Surprise: Telecom Giants Are Exploiting State Corruption To Undeservingly Funnel A Disproportionate Chunk Of The Massive Broadband Infrastructure Stimulus To Themselves
from the David-needs-better-lobbyists-to-defeat-Goliath dept
Between COVID relief and the new infrastructure bill there’s a massive, historic, $50+ billion taxpayer subsidy headed for the broadband industry that should do a lot of good in shoring up access in underserved locations. But we’ve also noted how the government still doesn’t have a great idea of where that money should be spent, because our broadband maps (while improving) are generally terrible.
And we’ve also noted that (surprise), the telecom industry’s biggest players are working overtime, state by state, to ensure that this money goes exclusively to them, and not to any of the smaller utilities, cooperatives, municipalities, or small private businesses in desperate need of such funding.
The infrastructure bill dictates that states should be in charge of their own broadband funding and grant process, which makes sense. The problem is that when it comes to telecom lobbying and corruption, states are even more corrupt than the federal government. So what we’re seeing is a process that favors entrenched interests, resulting in pretty obvious outcomes.
That’s a major problem, since most of the most exciting innovation in telecom is happening at smaller ISPs, local utilities, cooperatives, and community broadband projects (I just wrote a paper for Techdirt and Copia on this very subject), which tend to offer faster, cheaper, more reliable (and locally staffed) service than most of the nation’s lumbering regional monopolies.
In Louisiana, Issie Lapowsky at Protocol notes local communities already earmarked for broadband improvement funds have had that money unceremoniously stripped away after the funding awards were challenged by large, incumbent telecom giants.
So what I’m seeing repeatedly is a giant telecom with an unlimited budget, challenging each and every grant or award doled out to smaller businesses, smaller cooperatives, utilities, or municipalities. These smaller operators can’t afford to go toe to toe with with giant companies, which are able to outspend and out politically maneuver them, ensuring the biggest players get most federal and state grant money:
Fifteen other broadband grants are being contested in Louisiana alone, and similar fights are playing out across the country. Now, thanks to a massive amount of broadband funding set to flow into states under the Bipartisan Infrastructure Law, these fights could become even more frequent — and even more fierce. “It’s happening all over the country,” said Jonathan Chambers, a partner at Conexon, “but it’s going to get worse.”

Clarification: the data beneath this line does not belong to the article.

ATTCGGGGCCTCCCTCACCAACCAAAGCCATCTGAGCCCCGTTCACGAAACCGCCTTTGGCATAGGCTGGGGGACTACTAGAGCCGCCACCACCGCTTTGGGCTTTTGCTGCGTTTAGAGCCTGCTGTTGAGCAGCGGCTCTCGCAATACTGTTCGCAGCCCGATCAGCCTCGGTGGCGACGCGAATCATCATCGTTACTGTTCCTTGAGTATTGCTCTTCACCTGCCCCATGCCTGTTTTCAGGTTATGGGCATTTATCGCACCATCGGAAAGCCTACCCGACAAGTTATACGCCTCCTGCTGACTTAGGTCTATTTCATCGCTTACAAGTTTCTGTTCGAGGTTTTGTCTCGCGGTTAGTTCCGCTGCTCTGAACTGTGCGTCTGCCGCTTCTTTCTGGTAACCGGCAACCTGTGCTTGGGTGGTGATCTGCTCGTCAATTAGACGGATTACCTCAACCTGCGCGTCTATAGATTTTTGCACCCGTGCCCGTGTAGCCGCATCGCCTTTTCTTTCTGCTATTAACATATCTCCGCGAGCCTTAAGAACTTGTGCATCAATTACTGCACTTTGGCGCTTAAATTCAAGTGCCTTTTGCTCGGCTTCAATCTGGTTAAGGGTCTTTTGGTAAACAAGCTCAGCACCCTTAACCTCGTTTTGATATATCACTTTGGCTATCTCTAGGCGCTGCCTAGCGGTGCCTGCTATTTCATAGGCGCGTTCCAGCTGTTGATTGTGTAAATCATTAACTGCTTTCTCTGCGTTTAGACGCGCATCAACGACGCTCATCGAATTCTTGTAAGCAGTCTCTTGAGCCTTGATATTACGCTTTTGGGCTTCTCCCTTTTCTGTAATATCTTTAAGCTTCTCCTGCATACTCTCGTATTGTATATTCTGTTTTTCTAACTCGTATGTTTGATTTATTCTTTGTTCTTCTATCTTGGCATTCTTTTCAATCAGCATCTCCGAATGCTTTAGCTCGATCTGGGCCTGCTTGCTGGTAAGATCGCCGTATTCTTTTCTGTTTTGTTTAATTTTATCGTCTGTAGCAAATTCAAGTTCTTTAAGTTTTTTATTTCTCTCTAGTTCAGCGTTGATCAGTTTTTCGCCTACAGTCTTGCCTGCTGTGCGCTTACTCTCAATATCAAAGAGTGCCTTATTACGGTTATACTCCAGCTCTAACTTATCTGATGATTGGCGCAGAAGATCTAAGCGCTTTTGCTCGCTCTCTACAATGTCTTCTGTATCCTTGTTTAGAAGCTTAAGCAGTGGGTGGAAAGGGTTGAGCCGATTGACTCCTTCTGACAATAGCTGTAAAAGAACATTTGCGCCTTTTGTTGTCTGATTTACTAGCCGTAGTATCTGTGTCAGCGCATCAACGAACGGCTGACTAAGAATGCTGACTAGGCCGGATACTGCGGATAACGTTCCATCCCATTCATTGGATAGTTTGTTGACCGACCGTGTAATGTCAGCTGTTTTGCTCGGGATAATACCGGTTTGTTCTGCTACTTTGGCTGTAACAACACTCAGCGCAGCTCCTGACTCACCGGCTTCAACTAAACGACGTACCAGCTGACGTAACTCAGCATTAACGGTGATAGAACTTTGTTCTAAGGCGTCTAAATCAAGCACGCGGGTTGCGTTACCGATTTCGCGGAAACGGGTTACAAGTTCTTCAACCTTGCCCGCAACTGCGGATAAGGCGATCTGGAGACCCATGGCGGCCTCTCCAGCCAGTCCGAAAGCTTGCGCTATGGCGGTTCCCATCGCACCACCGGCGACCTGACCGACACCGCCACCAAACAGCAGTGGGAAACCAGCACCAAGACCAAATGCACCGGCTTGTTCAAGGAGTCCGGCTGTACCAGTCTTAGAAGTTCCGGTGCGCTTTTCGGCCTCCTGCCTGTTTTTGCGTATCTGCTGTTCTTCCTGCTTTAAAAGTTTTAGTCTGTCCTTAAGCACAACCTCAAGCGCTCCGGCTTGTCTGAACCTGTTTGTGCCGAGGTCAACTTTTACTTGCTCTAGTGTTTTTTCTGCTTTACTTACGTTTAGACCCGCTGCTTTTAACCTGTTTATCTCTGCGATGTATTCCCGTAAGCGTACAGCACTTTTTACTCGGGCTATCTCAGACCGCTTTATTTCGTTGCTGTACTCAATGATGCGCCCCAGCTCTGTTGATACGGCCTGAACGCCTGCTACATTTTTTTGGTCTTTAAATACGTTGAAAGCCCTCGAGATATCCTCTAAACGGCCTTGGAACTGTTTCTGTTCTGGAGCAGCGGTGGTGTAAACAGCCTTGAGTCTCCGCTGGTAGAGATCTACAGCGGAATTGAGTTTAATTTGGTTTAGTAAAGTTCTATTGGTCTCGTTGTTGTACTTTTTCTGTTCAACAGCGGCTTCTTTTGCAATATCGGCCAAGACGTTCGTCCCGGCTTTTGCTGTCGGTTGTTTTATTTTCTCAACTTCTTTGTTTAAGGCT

I’ve seen some variety of this play out in most states as the funding began to flow.
I’ve written about how monopolies like Charter Communications and Comcast are making life hell for anybody who applies for federal broadband grants by saddling them with costly, onerous challenges at the NTIA, based on flawed FCC mapping data.
I’ve talked with state leaders in Maine who say federal broadband maps still rely heavily on bogus coverage claims by incumbent monopolies, which allows them to both mask the sorry state of U.S. broadband competition, and direct funds away from areas they falsely claim are already served.
I’ve also written about how monopolies like Charter, Comcast, and AT&T are convincing numerous states to pass laws blocking federal grant money from going to cooperatives, utilities, and municipalities, despite this specifically being forbidden by federal rules.
Monopolies like Charter are hoovering up more than half of all grants in states like Montana, pissing off smaller ISPs in desperate need of funds.
And I wrote about how the FCC still hasn’t built an adequate system allowing smaller companies or municipalities to challenge FCC broadband mapping data they know to be false, which lets monopolies overstate coverage and claim any additional grant funding to these areas is “duplicative.” If locals do challenge, again, it’s a costly and cumbersome battle waged against a national ISP with unlimited funding.
So again, Americans talk endlessly about our absolute fealty to “small businesses,” but if you dig below the surface, you’ll routinely find (and I know this may come as a surprise to many) systems that inherently favor the wealthiest and most politically powerful companies.
That’s not to say the $50 billion+ broadband funding infusion isn’t going to do some amazing things. Or that incumbent ISPs winning these awards won’t follow through on their deployment promises (though their history on this front isn’t great). But it’s pretty obvious that state corruption is going to result in a lot of money being mindlessly thrown in the lap of monopolies… because that’s how it’s always been done.